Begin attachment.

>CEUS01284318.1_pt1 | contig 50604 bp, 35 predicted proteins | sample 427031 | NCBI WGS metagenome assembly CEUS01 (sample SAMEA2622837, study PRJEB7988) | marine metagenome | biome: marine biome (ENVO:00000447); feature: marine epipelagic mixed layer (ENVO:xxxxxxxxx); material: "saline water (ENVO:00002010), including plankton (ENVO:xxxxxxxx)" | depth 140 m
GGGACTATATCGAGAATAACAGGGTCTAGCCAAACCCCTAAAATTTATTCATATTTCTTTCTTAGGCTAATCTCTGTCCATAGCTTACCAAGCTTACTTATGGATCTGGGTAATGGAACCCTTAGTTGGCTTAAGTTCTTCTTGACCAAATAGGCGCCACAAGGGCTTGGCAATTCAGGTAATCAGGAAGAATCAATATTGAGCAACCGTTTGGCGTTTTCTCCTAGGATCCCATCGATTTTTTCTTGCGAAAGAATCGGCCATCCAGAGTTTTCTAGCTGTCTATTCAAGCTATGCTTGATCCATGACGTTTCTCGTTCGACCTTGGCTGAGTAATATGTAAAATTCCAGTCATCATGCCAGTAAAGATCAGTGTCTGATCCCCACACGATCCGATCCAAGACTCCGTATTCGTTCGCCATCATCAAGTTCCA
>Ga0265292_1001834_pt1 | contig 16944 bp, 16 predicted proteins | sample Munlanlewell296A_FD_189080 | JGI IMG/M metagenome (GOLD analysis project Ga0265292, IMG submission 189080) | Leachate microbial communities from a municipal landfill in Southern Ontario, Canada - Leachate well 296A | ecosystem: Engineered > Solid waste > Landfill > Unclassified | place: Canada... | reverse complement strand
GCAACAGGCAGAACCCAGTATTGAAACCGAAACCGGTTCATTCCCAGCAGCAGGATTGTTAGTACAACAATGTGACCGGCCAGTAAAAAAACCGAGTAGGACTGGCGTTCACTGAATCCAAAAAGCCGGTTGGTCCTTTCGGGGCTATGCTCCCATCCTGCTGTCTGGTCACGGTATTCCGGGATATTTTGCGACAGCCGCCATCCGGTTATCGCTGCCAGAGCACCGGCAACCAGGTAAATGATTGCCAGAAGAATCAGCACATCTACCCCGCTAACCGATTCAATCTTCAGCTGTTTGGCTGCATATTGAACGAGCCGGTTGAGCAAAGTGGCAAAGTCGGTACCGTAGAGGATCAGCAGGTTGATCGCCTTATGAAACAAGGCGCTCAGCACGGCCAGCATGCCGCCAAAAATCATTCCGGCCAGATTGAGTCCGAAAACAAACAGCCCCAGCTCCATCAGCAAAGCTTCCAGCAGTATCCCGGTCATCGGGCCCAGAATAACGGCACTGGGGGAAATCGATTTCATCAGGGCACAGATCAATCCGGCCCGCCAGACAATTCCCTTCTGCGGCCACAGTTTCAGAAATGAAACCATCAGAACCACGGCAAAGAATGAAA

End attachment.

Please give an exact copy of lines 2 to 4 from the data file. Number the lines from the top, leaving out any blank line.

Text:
GGGACTATATCGAGAATAACAGGGTCTAGCCAAACCCCTAAAATTTATTCATATTTCTTTCTTAGGCTAATCTCTGTCCATAGCTTACCAAGCTTACTTATGGATCTGGGTAATGGAACCCTTAGTTGGCTTAAGTTCTTCTTGACCAAATAGGCGCCACAAGGGCTTGGCAATTCAGGTAATCAGGAAGAATCAATATTGAGCAACCGTTTGGCGTTTTCTCCTAGGATCCCATCGATTTTTTCTTGCGAAAGAATCGGCCATCCAGAGTTTTCTAGCTGTCTATTCAAGCTATGCTTGATCCATGACGTTTCTCGTTCGACCTTGGCTGAGTAATATGTAAAATTCCAGTCATCATGCCAGTAAAGATCAGTGTCTGATCCCCACACGATCCGATCCAAGACTCCGTATTCGTTCGCCATCATCAAGTTCCA
>Ga0265292_1001834_pt1 | contig 16944 bp, 16 predicted proteins | sample Munlanlewell296A_FD_189080 | JGI IMG/M metagenome (GOLD analysis project Ga0265292, IMG submission 189080) | Leachate microbial communities from a municipal landfill in Southern Ontario, Canada - Leachate well 296A | ecosystem: Engineered > Solid waste > Landfill > Unclassified | place: Canada... | reverse complement strand
GCAACAGGCAGAACCCAGTATTGAAACCGAAACCGGTTCATTCCCAGCAGCAGGATTGTTAGTACAACAATGTGACCGGCCAGTAAAAAAACCGAGTAGGACTGGCGTTCACTGAATCCAAAAAGCCGGTTGGTCCTTTCGGGGCTATGCTCCCATCCTGCTGTCTGGTCACGGTATTCCGGGATATTTTGCGACAGCCGCCATCCGGTTATCGCTGCCAGAGCACCGGCAACCAGGTAAATGATTGCCAGAAGAATCAGCACATCTACCCCGCTAACCGATTCAATCTTCAGCTGTTTGGCTGCATATTGAACGAGCCGGTTGAGCAAAGTGGCAAAGTCGGTACCGTAGAGGATCAGCAGGTTGATCGCCTTATGAAACAAGGCGCTCAGCACGGCCAGCATGCCGCCAAAAATCATTCCGGCCAGATTGAGTCCGAAAACAAACAGCCCCAGCTCCATCAGCAAAGCTTCCAGCAGTATCCCGGTCATCGGGCCCAGAATAACGGCACTGGGGGAAATCGATTTCATCAGGGCACAGATCAATCCGGCCCGCCAGACAATTCCCTTCTGCGGCCACAGTTTCAGAAATGAAACCATCAGAACCACGGCAAAGAATGAAA